On the far side of the wall of Wall, Tristan finds a magical fallen star, one that evil witches desparately want for themselves. That wouldn't be a problem if he had not fallen in love it. score

moviereview rates films from
1 (unwatchable) to 5 (unmissable)
Charlie Cox, Clare Danes, Michelle Pfieffer, Robert De Niro, Sienna Miller

Jane Goldman,
Matthew Vaughn

Matthew Vaughn


Rating / Running Time
PG / 127 minutes

Australian Release
September 2007

Official Site

(c) moviereview 2006-2007
ABN 72 775 390 361

In a cinema besotted with fantasy film, Stardust arrives as a breath of fresh cheer. It’s a bold, brash production that does for magic what Hairspray did for musicals: that is, put the tongue back in fun. Having inserted his firmly in cheek, director Matthew Vaughn embarks on a magical mystery tour that begins twenty years before it begins.

In an English village, law prevents anyone crossing the wall. It doesn’t stop a young man who encounters a beautiful, bewitched princess. Years pass and his son Tristan (a screen-grabbing Charlie Cox) inherits his spirit and also jumps the wall, this time to bring back a fallen star for his would-be girlfriend. But in this land of mystery, the star is called Yvaine and looks a lot like Clare Danes, igniting his smouldering passion. It does the same for three witches who seek immortality by consuming Yvaine’s heart and evil Lamia (a scene-stealing Michelle Pfieffer) is dispatched to retrieve the winsome star. On the other side of town, what’s left of the King’s sons squabble over his crown and, unfortunately for Yvaine, she also provides the key to their future. Then there’s the fey, lightening-collecting pirate Captain Shakespeare (a film-stealing Robert de Niro). Nothing about village life has prepared Tristan for what lays ahead.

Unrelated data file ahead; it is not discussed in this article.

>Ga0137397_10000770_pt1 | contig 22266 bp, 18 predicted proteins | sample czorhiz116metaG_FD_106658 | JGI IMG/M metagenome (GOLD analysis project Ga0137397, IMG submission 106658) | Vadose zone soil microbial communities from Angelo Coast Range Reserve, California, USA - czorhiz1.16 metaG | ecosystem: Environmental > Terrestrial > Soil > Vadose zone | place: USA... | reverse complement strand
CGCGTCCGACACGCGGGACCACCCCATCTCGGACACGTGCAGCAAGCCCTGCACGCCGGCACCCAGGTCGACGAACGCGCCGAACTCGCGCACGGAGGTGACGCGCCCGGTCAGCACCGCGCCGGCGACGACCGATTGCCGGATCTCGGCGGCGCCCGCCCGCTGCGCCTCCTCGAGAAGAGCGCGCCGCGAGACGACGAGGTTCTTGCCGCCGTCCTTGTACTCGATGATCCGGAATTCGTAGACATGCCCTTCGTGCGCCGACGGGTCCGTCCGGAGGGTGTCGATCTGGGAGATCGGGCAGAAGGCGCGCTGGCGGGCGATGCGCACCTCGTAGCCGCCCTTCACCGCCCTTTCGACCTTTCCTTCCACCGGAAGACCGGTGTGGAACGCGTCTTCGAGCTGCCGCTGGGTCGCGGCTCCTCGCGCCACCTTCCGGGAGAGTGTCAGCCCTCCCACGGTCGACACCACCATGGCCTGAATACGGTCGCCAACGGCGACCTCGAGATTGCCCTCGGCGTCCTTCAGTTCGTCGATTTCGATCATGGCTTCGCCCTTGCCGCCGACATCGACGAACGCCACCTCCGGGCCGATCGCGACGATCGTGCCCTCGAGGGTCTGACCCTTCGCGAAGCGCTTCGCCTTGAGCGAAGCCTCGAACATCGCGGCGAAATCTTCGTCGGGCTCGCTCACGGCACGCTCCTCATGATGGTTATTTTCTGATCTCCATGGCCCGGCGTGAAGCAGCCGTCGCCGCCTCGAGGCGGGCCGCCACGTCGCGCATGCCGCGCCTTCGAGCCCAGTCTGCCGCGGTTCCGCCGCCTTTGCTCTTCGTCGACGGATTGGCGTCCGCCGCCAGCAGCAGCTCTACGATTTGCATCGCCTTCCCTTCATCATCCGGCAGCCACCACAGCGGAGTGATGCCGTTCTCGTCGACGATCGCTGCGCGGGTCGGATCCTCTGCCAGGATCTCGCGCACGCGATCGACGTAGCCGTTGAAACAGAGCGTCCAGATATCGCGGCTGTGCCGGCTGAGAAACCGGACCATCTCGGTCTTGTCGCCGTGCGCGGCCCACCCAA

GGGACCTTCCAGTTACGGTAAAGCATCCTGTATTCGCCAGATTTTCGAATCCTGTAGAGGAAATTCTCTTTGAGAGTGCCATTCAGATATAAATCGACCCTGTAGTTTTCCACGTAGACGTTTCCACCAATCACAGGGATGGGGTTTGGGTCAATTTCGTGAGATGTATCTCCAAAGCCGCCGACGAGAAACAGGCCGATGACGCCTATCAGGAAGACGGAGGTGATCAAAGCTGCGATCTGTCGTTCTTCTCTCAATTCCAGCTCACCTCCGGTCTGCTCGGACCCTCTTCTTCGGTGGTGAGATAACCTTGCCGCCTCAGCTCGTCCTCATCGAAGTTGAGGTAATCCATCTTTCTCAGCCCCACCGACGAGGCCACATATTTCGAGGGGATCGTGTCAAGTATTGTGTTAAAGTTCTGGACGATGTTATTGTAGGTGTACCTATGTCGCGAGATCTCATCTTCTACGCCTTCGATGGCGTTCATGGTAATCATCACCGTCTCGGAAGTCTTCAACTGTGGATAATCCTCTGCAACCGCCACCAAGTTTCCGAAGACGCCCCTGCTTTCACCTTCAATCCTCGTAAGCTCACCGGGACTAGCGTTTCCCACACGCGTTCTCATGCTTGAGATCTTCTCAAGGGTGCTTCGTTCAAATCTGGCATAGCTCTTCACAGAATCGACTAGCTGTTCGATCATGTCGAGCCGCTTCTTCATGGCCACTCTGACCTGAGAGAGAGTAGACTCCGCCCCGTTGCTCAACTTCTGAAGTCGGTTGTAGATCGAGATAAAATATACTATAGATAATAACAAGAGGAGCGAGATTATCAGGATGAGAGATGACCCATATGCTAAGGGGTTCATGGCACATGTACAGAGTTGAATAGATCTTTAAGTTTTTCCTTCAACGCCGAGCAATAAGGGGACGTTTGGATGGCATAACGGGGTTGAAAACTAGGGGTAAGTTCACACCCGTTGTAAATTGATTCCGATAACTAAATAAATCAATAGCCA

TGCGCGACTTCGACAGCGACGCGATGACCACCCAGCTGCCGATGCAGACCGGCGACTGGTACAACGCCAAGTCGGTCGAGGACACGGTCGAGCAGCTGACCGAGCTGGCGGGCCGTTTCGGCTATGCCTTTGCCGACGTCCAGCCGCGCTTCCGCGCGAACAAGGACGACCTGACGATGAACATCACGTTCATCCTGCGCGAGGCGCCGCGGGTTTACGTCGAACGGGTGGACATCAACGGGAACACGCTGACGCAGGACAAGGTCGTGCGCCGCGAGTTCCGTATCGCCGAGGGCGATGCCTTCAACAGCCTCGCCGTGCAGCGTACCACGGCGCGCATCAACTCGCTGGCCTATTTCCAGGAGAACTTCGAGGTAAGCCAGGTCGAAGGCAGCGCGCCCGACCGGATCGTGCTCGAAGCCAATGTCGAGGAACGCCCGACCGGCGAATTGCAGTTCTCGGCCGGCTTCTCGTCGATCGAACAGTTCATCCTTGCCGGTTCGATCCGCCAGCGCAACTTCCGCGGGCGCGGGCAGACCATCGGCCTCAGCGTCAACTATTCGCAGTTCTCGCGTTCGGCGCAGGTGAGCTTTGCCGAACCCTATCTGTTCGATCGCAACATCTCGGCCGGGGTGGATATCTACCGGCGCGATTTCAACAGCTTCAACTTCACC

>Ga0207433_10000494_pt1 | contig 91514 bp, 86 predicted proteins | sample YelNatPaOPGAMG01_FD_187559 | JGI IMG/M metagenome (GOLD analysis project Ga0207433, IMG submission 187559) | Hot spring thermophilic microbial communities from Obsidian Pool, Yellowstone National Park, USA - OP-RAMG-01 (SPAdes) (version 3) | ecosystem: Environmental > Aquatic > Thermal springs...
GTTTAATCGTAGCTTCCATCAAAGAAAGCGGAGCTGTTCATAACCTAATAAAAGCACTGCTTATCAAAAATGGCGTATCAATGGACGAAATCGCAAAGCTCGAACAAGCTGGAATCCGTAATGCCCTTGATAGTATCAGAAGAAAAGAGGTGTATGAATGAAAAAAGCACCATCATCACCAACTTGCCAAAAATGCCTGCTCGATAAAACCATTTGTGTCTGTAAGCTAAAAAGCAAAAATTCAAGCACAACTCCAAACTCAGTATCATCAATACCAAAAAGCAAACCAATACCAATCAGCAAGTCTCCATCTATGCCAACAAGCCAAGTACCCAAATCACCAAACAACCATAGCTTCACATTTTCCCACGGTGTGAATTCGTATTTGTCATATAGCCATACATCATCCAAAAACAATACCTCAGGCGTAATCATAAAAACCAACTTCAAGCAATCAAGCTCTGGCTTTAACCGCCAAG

While the broad narrative arc is immediately familiar – the righteous quest of a young man is governed by his heart – Vaughn populates his film with high-spirited verve that it proves suprisingly, and utterly, entertaining. There’s a hint of Gilliam that recalls Brazil with an airy touch. Consider Rupert Everett’s Prince Secundus, a royal bent out of shape who, with his declining siblings, function as a pallid cheer squad cum Greek chorus. And like Brazil, it’s de Niro who provides the show-stoppers for which Stardust will be remembered. By the time Tristan, Yvian and Lamia face-off in a blistering finale, you’ll be cheering from the stalls. This is everything that Pirates of the Caribbean wasn’t.